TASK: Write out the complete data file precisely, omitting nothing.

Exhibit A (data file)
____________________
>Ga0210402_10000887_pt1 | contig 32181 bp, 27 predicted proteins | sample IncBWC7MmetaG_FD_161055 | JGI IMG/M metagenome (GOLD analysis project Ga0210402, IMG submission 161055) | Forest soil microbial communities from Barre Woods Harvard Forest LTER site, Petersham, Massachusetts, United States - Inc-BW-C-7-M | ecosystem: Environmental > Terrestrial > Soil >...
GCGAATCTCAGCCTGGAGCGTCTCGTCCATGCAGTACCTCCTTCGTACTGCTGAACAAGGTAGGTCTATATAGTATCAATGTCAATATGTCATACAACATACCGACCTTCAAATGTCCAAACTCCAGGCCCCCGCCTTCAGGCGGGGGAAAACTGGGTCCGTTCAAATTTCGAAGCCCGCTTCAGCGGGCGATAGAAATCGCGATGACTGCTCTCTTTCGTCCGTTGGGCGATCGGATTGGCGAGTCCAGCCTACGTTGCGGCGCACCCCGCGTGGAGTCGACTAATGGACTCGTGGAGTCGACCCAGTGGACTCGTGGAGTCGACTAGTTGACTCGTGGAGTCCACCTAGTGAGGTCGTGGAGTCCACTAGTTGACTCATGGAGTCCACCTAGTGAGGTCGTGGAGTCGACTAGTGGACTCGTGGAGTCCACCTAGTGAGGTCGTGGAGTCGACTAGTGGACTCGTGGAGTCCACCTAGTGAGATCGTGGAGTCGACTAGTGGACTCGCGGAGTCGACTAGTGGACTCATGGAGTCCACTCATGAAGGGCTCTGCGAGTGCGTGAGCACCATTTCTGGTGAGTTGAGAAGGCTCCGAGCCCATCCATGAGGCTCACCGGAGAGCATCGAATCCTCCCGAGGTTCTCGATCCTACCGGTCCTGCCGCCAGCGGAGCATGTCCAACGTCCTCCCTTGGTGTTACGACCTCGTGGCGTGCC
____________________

>Ga0210402_10000887_pt1 | contig 32181 bp, 27 predicted proteins | sample IncBWC7MmetaG_FD_161055 | JGI IMG/M metagenome (GOLD analysis project Ga0210402, IMG submission 161055) | Forest soil microbial communities from Barre Woods Harvard Forest LTER site, Petersham, Massachusetts, United States - Inc-BW-C-7-M | ecosystem: Environmental > Terrestrial > Soil >...
GCGAATCTCAGCCTGGAGCGTCTCGTCCATGCAGTACCTCCTTCGTACTGCTGAACAAGGTAGGTCTATATAGTATCAATGTCAATATGTCATACAACATACCGACCTTCAAATGTCCAAACTCCAGGCCCCCGCCTTCAGGCGGGGGAAAACTGGGTCCGTTCAAATTTCGAAGCCCGCTTCAGCGGGCGATAGAAATCGCGATGACTGCTCTCTTTCGTCCGTTGGGCGATCGGATTGGCGAGTCCAGCCTACGTTGCGGCGCACCCCGCGTGGAGTCGACTAATGGACTCGTGGAGTCGACCCAGTGGACTCGTGGAGTCGACTAGTTGACTCGTGGAGTCCACCTAGTGAGGTCGTGGAGTCCACTAGTTGACTCATGGAGTCCACCTAGTGAGGTCGTGGAGTCGACTAGTGGACTCGTGGAGTCCACCTAGTGAGGTCGTGGAGTCGACTAGTGGACTCGTGGAGTCCACCTAGTGAGATCGTGGAGTCGACTAGTGGACTCGCGGAGTCGACTAGTGGACTCATGGAGTCCACTCATGAAGGGCTCTGCGAGTGCGTGAGCACCATTTCTGGTGAGTTGAGAAGGCTCCGAGCCCATCCATGAGGCTCACCGGAGAGCATCGAATCCTCCCGAGGTTCTCGATCCTACCGGTCCTGCCGCCAGCGGAGCATGTCCAACGTCCTCCCTTGGTGTTACGACCTCGTGGCGTGCC